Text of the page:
Epidemiology of in-hospital cardiac arrest complicating non-ST-segment elevation myocardial infarction receiving early coronary angiography.

Published on May 1, 2020in American Heart Journal4.749
· DOI :10.1016/J.AHJ.2020.01.016
Saraschandra Vallabhajosyula25
Estimated H-index: 25
(Mayo Clinic),
Saarwaani Vallabhajosyula13
Estimated H-index: 13
(Mayo Clinic)
+ 5 AuthorsJacob C. Jentzer25
Estimated H-index: 25
(Mayo Clinic)
Sources
Abstract
Abstract In the period between 2000 and 2014, 584,704 admissions with non-ST-segment elevation myocardial infarction that received early coronary angiography (day zero) were identified from the National Inpatient Sample. In-hospital cardiac arrest was noted in 4349 (0.8%), of which ~47% were from ventricular arrhythmias and ~90% of occurred within ≤4 days. Non-ST-segment elevation myocardial infarction admissions with in-hospital cardiac arrest had higher in-hospital mortality compared to those without (61% vs. 1.6%) with an unchanged temporal trend of in-hospital cardiac arrest rates (adjusted odds ratio 1.29 [95% confidence interval 0.73–2.28]) in 2014 compared to 2000).
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#1Saraschandra Vallabhajosyula (Mayo Clinic)H-Index: 25
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#2Abhiram Prasad (Mayo Clinic)H-Index: 73
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#1Saraschandra Vallabhajosyula (Mayo Clinic)H-Index: 25
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Abstract Background There are limited data on prolonged invasive mechanical ventilation (IMV) and tracheostomy use in intubated acute myocardial infarction with cardiogenic shock (AMI-CS) patients. Methods Using the National Inpatient Sample, all admissions with AMI-CS requiring IMV between January 1, 2000, and December 31, 2014, were included. Prolonged IMV was defined as IMV use >96 h. Outcomes of interest included temporal trends in use of prolonged IMV and tracheostomy, in-hospital mortality...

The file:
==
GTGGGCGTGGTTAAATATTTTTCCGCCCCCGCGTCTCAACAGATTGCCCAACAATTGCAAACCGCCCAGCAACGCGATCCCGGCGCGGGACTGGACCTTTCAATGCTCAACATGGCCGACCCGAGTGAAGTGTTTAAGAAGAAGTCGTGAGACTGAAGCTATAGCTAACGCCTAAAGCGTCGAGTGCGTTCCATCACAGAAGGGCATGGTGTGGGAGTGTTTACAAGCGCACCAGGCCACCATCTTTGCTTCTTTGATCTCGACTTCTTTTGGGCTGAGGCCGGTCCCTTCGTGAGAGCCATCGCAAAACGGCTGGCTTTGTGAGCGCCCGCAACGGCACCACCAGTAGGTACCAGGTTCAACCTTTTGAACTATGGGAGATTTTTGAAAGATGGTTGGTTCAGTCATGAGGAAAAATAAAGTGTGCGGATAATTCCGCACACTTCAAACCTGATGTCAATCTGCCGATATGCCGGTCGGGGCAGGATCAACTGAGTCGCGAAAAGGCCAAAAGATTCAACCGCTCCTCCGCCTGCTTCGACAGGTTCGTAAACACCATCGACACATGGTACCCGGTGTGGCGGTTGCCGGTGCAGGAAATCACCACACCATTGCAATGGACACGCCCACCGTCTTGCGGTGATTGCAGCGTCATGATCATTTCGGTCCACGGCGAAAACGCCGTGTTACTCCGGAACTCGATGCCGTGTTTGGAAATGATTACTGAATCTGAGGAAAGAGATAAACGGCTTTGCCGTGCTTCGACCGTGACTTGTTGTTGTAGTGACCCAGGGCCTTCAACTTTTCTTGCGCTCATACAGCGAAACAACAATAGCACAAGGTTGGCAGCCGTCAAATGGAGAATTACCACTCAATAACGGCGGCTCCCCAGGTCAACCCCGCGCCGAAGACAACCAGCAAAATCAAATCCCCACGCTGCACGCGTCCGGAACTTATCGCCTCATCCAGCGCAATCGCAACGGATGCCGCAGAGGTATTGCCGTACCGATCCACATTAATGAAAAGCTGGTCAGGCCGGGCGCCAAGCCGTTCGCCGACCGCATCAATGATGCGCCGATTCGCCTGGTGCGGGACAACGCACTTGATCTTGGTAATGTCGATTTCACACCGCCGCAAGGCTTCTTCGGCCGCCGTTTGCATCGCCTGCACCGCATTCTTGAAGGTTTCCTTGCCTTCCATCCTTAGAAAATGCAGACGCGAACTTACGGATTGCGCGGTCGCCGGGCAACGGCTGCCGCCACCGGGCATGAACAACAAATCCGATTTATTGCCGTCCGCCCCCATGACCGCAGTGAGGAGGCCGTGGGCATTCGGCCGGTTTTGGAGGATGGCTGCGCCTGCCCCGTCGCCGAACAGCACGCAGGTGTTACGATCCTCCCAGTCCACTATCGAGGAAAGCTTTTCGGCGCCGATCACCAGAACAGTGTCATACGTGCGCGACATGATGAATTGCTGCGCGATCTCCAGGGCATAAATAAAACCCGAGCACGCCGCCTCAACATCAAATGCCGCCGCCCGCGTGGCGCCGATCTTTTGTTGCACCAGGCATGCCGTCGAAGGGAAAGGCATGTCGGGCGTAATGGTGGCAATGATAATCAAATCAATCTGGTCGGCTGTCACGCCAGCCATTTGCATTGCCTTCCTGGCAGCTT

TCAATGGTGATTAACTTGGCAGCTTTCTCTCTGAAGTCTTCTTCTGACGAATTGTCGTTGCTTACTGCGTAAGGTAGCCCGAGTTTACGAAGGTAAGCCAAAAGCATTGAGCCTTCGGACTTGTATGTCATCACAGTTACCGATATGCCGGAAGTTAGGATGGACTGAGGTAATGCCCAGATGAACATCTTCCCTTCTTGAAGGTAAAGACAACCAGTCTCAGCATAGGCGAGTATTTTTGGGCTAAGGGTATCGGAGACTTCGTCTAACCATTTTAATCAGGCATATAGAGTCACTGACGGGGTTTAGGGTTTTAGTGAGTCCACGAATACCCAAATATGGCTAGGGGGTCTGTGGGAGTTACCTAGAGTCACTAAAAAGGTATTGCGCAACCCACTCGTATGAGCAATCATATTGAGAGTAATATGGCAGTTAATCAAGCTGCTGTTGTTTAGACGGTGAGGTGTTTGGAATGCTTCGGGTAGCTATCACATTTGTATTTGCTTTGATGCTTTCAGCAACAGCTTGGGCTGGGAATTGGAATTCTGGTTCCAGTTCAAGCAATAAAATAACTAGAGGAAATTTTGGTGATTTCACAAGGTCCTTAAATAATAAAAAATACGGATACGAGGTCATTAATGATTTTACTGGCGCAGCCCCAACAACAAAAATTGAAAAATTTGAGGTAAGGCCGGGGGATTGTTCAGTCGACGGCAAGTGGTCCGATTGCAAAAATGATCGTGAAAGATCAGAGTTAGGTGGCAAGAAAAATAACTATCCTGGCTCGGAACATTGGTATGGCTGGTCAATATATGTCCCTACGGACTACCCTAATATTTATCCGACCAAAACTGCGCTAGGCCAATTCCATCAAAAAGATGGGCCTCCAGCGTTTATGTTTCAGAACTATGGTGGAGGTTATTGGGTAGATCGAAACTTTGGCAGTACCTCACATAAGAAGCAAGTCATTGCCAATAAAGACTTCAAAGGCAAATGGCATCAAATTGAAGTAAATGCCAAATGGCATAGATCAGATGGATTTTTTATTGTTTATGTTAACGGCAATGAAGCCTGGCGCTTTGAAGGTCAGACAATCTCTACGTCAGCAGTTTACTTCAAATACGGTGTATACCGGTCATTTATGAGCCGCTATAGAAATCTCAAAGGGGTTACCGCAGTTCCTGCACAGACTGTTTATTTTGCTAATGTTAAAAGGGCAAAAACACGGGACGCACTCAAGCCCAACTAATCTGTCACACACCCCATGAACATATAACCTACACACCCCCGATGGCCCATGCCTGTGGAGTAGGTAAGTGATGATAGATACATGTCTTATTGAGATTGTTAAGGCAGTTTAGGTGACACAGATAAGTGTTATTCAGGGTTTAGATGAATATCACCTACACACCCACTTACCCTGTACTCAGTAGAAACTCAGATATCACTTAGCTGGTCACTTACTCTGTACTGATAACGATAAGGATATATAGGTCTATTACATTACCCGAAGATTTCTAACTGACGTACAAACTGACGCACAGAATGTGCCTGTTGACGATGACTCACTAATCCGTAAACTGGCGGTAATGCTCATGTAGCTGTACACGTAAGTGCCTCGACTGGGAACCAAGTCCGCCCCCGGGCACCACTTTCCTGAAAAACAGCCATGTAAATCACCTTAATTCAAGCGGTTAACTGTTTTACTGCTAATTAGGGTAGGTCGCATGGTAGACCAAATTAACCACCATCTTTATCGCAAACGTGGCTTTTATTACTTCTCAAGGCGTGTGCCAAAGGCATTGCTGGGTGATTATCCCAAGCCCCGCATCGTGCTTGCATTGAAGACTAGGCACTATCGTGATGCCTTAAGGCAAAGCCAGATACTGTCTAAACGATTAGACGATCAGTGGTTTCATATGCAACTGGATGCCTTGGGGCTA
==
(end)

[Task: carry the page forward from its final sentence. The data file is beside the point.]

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#1Saraschandra Vallabhajosyula (Mayo Clinic)H-Index: 25
#2Shannon M. Dunlay (Mayo Clinic)H-Index: 56
Last. Abhiram Prasad (Mayo Clinic)H-Index: 73
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Abstract Objectives This study sought to evaluate the clinical characteristics and outcomes of Takotusbo cardiomyopathy cardiogenic shock (TC-CS) in comparison to those of acute myocardial infarction cardiogenic shock (AMI-CS) among patients hospitalized in the United States. We additionally sought to compare the incidence of multiorgan failure and use of supportive therapies as well as the trends over time, given the increasing awareness and diagnosis of TC. Background CS is a major complicatio...
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#1Saraschandra Vallabhajosyula (Mayo Clinic)H-Index: 25
#2Shannon M. Dunlay (Mayo Clinic)H-Index: 56
Last. Gregory W. Barsness (Mayo Clinic)H-Index: 41
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Abstract Background There are limited data on acute noncardiac multiorgan failure in cardiogenic shock complicating acute myocardial infarction (AMI-CS). Objectives The authors sought to evaluate the 15-year national trends, resource utilization, and outcomes of single and multiple noncardiac organ failures in AMI-CS. Methods This was a retrospective cohort study of AMI-CS using the National Inpatient Sample database from 2000 to 2014. Previously validated codes for respiratory, renal, hepatic, ...
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#1Sean van Diepen (U of A: University of Alberta)H-Index: 31
#2Dat T. Tran (U of A: University of Alberta)H-Index: 9
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Abstract Background There is substantial variability among hospitals in critical care unit (CCU) utilization for patients admitted with non-ST-Segment Elevation Acute Coronary Syndromes (NSTE ACS). We estimated the potential cost saving if all hospitals adopted low CCU utilization practices for patients with NSTE ACS. Methods National hospital claims data were used to identify all patients with a primary diagnosis of NSTE ACS initially admitted to an acute care hospital between 2007 and 2013. Ho...
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Importance Publicly available data sets hold much potential, but their unique design may require specific analytic approaches. Objective To determine adherence to appropriate research practices for a frequently used large public database, the National Inpatient Sample (NIS) of the Agency for Healthcare Research and Quality (AHRQ). Design, Setting, and Participants In this observational study of the 1082 studies published using the NIS from January 2015 through December 2016, a representative sam...